When it came to the shore line, the contents used were different. The clean-up entailed the application of Inipol EAP 22, Customblen, Nitrogen, and phosphorus (Bragg et al., 1994). Further tests by the US Environmental Protection Agency (USEPA) revealed that biodegradation had actually worked as evidenced by the visual evidence collected. This evidence showed that areas which underwent cleaning were significantly cleaner than the areas which were treated with fertilizer. Those were the main methods used to clean up the spill. Assistance came from all over the world and of particular assistance was the role played by Russia. Russia offered their skimming ship which was considered the largest at the time with a capacity of scooping up 200,000 gallons of oil per hour. Accompanied by twelve other skimmers, a large amount of oil was collected, (Leacock, 2005).

Other agencies were also involved in the cleaning process such as the Alyeska Association. As soon as the news of the spill were dispersed, the Alyeska Association was the first organization to come out and assume responsibility for the cleanup of the oil spill, though they were not well equipped for the job. Eventually, they set up communication centers for the entire cleanup project (U.S. Environmental Protection Agency, 2011).
Other agencies also followed in the Alyeska Association’s footsteps. For instance, the U.S. Coast Guard was heavily involved in the clean-up, in particular, the U.S. Coast Guard Coordinator was in charge of most of the cleanup activities. The Department of Environmental Conservation of Alaska also played an enormous role in the clean-up, particularly in the coordination of the whole process as well as in assessment of the tremendous damages caused by the incident. The Alaska Regional Response Team, whose main role is to respond to pollution incidents, was also executed to the site as soon as the news was unveiled. In addition to this, the remediation had to be weather tailored. Hence, the National Oceanic and Atmospheric Administration at NOAA took responsibility for keeping track of the weather forecast in the region. Both Hubbs Marine Institute and Berkeley International Bird Research Center of California took part in cleaning the animals affected and particularly the fowl and otters (U.S. Environmental Protection Agency, 2011).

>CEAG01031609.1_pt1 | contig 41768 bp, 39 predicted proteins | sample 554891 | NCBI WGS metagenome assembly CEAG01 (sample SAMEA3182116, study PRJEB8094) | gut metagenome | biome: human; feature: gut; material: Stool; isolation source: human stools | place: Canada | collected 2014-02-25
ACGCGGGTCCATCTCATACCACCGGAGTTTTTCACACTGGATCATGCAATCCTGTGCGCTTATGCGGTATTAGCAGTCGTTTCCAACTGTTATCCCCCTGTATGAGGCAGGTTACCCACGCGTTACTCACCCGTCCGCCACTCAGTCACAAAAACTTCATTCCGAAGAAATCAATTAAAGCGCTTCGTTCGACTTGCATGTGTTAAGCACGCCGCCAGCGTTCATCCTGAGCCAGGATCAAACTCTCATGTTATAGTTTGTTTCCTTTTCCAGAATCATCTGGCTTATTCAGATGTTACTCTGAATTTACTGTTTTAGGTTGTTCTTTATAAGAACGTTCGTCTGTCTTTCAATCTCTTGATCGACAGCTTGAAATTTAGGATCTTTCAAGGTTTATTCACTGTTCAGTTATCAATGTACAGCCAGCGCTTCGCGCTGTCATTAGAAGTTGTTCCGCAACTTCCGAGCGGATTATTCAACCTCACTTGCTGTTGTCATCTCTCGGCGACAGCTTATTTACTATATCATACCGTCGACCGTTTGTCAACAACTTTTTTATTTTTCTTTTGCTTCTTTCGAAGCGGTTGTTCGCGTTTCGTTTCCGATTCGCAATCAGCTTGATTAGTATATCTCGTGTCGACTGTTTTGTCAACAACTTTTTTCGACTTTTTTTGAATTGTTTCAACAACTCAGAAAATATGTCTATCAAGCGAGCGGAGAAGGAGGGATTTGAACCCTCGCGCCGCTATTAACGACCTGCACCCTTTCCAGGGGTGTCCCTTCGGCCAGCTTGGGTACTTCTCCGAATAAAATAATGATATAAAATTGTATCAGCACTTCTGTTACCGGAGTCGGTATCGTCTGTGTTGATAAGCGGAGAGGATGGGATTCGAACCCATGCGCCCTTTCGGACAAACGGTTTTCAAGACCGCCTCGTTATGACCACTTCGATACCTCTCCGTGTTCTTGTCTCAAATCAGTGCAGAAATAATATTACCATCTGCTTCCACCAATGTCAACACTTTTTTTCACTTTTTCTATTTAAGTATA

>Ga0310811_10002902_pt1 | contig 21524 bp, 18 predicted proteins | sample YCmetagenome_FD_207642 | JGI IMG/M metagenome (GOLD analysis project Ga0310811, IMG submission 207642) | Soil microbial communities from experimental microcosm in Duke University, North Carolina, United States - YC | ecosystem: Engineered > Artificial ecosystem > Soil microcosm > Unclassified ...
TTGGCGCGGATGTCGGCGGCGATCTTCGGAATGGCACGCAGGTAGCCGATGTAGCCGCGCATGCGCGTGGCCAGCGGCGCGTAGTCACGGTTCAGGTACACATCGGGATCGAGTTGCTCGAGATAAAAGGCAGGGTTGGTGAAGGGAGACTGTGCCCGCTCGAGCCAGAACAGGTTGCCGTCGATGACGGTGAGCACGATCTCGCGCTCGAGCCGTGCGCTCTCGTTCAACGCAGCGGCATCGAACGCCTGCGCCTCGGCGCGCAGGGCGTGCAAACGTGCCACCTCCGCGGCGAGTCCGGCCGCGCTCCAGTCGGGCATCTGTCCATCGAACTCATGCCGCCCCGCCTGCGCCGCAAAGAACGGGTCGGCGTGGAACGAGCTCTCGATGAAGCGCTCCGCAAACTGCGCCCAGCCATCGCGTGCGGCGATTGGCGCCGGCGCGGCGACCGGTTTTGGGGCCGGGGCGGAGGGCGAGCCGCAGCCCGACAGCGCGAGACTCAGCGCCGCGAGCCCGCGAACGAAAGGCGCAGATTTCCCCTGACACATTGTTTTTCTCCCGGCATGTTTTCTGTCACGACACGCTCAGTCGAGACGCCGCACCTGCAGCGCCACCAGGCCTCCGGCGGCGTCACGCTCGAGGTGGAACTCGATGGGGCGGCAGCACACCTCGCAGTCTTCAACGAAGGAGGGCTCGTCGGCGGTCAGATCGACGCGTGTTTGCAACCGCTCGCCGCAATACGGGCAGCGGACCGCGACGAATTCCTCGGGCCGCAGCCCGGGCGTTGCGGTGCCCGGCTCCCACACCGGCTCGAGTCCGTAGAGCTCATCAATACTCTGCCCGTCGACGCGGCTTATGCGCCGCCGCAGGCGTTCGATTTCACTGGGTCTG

Though the spill was an accident, litigations were brought against the firm as well as its employees during the time of the spill. It has often been stated that the spill would have been prevented if the company had not let the captain continue to work and command the ship in his state of relapse back into alcohol abuse. It has been widely documented that Captain Hazelwood was allowed to work despite being in a bad working condition and contrary to complaints from other staff. In that situation, the management team reportedly took no action whatsoever towards Hazelwood and permitted to continue commanding the ship despite the fact Health and Safety implications were violated.

Another litigation brought forward was that Exxon regularly ignored federal fatigue laws and that ship departed at dangerous night time hours and in icy conditions for the purpose of saving company’s resources, in particular, for the purpose of saving money. It therefore appears that the safety was not of paramount importance to the company as compared to cutting costs. Another lawsuit was brought against the company for damage caused to the area’s natural resources (Rodgers, Crosetto III, Holley, Kade, Kaufman, Kostelec, Michael, Sandberg, Schorr, 2005). The lawsuit settlement required Exxon to pay $ 900 million dollars to restore the damaged resources. They were also required to pay an extra $ 100 million to restore further damage to the natural resources which were not foreseeable back in 1989 (Rodgers et al., 2005). Despite the fact total sum of the fine was drastically reduced to $ 125 million, it still remains the largest fine that has ever been paid for an environmental crime (Uhlmann, 2010).

Despite the above mentioned litigations, the disaster was far reaching and this should have been incorporated into the lawsuit. For instance, consider the devastating effect the spill had on the community such as the decline in fish population and the revenue lost in tourism. However, the U.S. Coast Guard should have taken as much responsibility and litigation brought against the company since they agreed to let the ship sail off its lane in the first place without much consideration of the possible consequences.